Effect of Maternally Derived Anti-protein and Anticapsular IgG Antibodies on the Rate of Acquisition of Nasopharyngeal Carriage of Pneumococcus in Newborns.
In developing countries, introduction of pneumococcal conjugate vaccine has not eliminated circulation of vaccine serotypes. Vaccinating pregnant mothers to increase antibody concentrations in their newborn infants may reduce the acquisition of pneumococcal carriage and subsequent risk of disease. We explored the efficacy of passive immunity, attributable to anti-protein and anticapsular pneumococcal antibodies, against acquisition of carriage.
We examined the rate of nasopharyngeal acquisition of pneumococci in the first 90 days of life associated with varying anticapsular and anti-protein antibody concentrations in infant cord/maternal venous blood in Kilifi, Kenya. We used multivariable Cox proportional hazard models to estimate continuous functions relating acquisition of nasopharyngeal carriage to the concentration of maternally derived antibody.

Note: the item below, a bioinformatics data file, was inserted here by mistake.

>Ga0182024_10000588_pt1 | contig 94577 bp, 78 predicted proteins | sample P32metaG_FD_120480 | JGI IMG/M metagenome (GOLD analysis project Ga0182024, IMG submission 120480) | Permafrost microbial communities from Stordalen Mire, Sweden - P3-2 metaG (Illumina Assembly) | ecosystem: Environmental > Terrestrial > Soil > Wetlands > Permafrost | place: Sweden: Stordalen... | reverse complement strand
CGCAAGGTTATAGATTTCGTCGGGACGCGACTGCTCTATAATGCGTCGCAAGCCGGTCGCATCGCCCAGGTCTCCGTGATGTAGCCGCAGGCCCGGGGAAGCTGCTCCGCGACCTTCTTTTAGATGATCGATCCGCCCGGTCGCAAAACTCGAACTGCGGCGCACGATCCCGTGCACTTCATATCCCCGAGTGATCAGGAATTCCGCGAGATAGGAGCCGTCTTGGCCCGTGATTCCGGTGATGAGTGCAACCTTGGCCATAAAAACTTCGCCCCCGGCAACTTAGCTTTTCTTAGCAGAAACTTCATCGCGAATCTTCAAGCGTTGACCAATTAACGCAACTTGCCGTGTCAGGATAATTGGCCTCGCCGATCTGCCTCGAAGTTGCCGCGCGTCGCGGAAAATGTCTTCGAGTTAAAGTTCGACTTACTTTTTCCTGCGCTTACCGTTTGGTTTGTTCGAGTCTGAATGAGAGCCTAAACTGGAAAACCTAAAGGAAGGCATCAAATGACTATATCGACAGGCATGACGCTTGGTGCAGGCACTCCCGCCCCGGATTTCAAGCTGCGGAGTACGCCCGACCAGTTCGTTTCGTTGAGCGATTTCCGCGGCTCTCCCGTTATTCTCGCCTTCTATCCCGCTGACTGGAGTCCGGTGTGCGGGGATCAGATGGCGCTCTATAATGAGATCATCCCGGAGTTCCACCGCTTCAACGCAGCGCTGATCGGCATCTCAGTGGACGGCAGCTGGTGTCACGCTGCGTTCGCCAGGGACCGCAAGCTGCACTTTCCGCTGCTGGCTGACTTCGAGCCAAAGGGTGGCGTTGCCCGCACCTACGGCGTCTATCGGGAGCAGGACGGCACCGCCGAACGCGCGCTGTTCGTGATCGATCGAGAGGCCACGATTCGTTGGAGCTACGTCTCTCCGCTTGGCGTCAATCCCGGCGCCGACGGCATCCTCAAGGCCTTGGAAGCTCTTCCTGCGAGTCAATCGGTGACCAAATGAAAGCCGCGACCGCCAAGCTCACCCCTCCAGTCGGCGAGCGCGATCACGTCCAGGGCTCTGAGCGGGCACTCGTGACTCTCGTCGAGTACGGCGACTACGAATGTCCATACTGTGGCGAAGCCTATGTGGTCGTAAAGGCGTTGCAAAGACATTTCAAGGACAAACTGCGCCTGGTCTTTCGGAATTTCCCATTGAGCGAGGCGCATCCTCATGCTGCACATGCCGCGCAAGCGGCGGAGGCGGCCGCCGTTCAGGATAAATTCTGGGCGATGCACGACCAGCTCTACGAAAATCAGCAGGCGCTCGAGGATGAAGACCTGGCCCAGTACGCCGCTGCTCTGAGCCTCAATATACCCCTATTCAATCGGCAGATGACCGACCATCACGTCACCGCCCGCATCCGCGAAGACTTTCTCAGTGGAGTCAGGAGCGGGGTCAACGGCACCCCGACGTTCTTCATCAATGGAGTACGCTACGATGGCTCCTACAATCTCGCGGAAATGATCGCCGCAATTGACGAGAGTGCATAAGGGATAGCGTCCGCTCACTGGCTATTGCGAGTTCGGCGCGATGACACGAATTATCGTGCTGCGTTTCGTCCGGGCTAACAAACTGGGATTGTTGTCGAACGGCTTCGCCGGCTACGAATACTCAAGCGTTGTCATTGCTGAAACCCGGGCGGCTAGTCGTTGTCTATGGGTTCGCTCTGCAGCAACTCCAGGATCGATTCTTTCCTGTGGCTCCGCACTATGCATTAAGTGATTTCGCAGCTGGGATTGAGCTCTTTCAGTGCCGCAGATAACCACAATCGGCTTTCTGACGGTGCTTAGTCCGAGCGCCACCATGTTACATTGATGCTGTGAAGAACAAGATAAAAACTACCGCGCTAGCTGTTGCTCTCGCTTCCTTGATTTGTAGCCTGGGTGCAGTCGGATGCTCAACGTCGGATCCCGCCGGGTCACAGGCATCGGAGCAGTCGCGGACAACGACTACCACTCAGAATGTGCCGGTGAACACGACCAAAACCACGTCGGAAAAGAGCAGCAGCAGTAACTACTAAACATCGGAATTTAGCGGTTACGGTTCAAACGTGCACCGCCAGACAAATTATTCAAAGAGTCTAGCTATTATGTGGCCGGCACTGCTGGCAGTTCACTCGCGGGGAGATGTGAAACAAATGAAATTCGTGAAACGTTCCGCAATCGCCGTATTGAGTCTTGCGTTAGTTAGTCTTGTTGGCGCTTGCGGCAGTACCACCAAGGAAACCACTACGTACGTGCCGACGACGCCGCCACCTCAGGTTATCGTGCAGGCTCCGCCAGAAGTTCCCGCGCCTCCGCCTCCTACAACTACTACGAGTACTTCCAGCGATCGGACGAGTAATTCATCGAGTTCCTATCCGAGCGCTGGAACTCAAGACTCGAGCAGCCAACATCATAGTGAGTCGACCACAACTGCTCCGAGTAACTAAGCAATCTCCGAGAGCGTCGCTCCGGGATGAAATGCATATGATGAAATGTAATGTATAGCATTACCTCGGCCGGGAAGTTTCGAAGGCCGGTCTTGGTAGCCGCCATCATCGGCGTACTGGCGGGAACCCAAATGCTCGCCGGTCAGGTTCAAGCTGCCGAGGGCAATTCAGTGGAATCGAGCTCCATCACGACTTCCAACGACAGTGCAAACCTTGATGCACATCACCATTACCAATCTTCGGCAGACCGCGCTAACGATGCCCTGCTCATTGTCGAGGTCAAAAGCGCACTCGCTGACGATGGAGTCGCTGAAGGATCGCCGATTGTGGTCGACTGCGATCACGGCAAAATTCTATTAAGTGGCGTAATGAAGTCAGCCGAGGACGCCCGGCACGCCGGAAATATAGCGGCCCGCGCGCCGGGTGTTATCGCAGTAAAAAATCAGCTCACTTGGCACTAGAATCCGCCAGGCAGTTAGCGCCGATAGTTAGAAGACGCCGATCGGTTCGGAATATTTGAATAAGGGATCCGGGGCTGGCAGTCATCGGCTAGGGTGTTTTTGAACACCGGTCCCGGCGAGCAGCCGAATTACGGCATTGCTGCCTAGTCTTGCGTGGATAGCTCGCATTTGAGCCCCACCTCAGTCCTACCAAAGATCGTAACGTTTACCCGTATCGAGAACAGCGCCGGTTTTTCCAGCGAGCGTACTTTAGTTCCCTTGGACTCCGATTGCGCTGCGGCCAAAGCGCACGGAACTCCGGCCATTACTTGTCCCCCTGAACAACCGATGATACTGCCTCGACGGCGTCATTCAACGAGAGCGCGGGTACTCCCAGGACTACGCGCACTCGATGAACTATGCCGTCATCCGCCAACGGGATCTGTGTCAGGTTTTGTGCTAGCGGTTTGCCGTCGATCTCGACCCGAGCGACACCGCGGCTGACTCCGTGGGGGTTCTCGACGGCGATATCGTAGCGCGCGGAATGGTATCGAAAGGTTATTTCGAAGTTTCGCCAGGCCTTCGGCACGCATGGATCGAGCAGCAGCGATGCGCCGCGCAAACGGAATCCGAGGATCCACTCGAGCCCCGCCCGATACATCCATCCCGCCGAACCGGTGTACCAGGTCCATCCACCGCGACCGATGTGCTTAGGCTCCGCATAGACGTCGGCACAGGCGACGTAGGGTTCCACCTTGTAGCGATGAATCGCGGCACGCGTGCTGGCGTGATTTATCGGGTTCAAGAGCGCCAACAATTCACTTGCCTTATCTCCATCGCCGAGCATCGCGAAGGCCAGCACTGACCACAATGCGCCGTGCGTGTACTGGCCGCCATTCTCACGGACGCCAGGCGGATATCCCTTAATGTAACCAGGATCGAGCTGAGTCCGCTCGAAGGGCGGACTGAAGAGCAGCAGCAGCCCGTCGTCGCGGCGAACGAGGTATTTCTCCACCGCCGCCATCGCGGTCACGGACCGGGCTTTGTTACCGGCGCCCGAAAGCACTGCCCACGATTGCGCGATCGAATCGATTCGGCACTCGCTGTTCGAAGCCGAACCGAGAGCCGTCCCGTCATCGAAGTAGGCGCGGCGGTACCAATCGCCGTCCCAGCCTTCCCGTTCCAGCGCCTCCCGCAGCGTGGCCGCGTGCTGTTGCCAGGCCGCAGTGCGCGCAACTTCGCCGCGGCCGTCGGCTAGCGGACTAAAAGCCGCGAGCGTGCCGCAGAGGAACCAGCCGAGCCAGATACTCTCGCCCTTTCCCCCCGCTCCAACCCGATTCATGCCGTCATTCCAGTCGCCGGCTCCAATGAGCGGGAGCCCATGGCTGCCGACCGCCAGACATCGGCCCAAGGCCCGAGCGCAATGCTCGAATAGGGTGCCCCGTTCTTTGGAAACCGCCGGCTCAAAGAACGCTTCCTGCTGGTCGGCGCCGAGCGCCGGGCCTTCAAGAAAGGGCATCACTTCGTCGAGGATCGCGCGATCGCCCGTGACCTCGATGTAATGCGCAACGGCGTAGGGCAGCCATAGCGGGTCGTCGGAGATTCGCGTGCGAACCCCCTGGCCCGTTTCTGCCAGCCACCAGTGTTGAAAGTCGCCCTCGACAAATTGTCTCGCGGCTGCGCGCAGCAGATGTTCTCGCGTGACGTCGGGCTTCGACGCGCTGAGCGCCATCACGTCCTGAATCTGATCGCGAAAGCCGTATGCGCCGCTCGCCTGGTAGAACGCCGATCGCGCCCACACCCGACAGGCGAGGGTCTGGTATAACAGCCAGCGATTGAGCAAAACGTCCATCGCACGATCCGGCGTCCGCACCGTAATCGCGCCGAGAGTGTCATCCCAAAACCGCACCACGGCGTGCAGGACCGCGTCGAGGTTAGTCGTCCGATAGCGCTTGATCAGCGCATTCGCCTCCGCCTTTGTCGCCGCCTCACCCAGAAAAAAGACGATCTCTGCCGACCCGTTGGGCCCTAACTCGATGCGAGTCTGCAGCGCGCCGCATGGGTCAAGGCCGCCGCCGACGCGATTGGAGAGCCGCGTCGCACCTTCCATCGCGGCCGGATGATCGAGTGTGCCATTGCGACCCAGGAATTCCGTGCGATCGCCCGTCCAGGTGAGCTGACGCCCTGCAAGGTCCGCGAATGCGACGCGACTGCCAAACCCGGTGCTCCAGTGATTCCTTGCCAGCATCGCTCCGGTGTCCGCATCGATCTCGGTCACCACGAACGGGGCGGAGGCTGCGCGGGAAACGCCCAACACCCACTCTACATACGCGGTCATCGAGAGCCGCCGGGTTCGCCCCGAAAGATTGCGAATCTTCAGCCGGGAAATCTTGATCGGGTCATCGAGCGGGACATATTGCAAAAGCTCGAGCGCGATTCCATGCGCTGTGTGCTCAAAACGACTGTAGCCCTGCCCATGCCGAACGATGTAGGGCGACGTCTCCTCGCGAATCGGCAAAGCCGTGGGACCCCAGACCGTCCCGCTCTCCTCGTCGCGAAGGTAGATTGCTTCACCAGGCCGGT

Cord blood or maternal venous samples were collected from 976 mother-infant pairs. Pneumococci were acquired 561 times during 33,905 person-days of follow-up. Increasing concentrations of anti-protein antibodies were associated with either a reduction (PhtD1, PspAFam2, Spr0096, StkP) or, paradoxically, an increase (CbpA, LytC, PcpA, PiaA, PspAFam1, RrgBT4) in acquisition rate. We observed a nonsignificant reduction in the incidence of homologous carriage acquisition with high concentrations of maternally derived anticapsular antibodies to 5 serotypes (6A, 6B, 14, 19F, and 23F).
The protective efficacy of several anti-protein antibodies supports the strategy of maternal vaccination to protect young infants from carriage and invasive disease. We were not able to demonstrate that passive anticapsular antibodies were protective against carriage acquisition at naturally occurring concentrations though it remains possible they may do so at the higher concentrations elicited by vaccination.
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Effect of Maternally Derived Anti-protein and Anticapsular IgG Antibodies on the Rate of Acquisition of Nasopharyngeal Carriage of Pneumococcus in Newborns | Clinical Infectious Diseases | Oxford Academic (oup.com)